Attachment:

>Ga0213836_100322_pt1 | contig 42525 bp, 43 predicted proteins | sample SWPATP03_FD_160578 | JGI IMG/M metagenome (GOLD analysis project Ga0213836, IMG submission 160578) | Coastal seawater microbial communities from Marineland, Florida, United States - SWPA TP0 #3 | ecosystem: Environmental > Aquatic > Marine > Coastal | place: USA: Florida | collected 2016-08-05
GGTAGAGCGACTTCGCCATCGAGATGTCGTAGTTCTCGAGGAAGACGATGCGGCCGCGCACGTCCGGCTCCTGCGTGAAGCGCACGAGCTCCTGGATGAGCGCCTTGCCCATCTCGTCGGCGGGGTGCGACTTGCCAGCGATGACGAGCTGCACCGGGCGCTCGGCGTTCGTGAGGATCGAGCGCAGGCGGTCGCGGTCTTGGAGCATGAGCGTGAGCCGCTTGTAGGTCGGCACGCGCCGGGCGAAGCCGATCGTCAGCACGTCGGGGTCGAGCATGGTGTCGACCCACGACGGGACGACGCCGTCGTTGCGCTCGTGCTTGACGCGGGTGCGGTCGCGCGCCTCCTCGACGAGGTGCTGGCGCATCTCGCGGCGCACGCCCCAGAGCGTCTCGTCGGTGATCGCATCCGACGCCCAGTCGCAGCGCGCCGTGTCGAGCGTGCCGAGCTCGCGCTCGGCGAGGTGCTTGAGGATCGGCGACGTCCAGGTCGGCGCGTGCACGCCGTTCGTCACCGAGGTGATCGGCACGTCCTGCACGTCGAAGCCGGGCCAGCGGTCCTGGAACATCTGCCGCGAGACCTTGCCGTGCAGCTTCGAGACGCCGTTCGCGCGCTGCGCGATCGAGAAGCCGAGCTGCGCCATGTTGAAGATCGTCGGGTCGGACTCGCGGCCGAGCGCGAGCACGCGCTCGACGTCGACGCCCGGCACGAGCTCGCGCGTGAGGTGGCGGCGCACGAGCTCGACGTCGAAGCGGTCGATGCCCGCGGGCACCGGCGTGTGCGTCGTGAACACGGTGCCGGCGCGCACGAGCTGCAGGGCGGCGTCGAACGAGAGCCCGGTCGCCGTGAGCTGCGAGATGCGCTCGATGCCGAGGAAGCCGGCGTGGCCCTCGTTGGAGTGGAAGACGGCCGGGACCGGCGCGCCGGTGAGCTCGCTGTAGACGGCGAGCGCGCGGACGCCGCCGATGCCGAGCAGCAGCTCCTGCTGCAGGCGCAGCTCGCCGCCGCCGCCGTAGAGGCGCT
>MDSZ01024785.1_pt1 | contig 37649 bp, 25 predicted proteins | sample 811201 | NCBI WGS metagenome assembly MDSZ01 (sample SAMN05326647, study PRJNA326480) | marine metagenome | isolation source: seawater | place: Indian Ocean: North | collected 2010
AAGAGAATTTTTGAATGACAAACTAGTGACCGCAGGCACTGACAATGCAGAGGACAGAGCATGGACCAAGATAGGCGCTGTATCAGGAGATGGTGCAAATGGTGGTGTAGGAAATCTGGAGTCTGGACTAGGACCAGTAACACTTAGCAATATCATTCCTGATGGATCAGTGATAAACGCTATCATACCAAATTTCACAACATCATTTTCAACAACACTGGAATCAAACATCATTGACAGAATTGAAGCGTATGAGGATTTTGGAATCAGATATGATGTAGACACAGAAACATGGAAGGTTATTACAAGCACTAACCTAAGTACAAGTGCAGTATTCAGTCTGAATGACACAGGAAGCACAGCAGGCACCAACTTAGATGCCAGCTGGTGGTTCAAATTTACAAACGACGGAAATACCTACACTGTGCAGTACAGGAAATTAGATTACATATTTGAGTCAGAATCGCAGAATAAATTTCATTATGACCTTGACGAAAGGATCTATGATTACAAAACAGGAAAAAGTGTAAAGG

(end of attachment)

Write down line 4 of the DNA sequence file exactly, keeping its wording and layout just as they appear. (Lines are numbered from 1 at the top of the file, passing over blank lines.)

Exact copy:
AAGAGAATTTTTGAATGACAAACTAGTGACCGCAGGCACTGACAATGCAGAGGACAGAGCATGGACCAAGATAGGCGCTGTATCAGGAGATGGTGCAAATGGTGGTGTAGGAAATCTGGAGTCTGGACTAGGACCAGTAACACTTAGCAATATCATTCCTGATGGATCAGTGATAAACGCTATCATACCAAATTTCACAACATCATTTTCAACAACACTGGAATCAAACATCATTGACAGAATTGAAGCGTATGAGGATTTTGGAATCAGATATGATGTAGACACAGAAACATGGAAGGTTATTACAAGCACTAACCTAAGTACAAGTGCAGTATTCAGTCTGAATGACACAGGAAGCACAGCAGGCACCAACTTAGATGCCAGCTGGTGGTTCAAATTTACAAACGACGGAAATACCTACACTGTGCAGTACAGGAAATTAGATTACATATTTGAGTCAGAATCGCAGAATAAATTTCATTATGACCTTGACGAAAGGATCTATGATTACAAAACAGGAAAAAGTGTAAAGG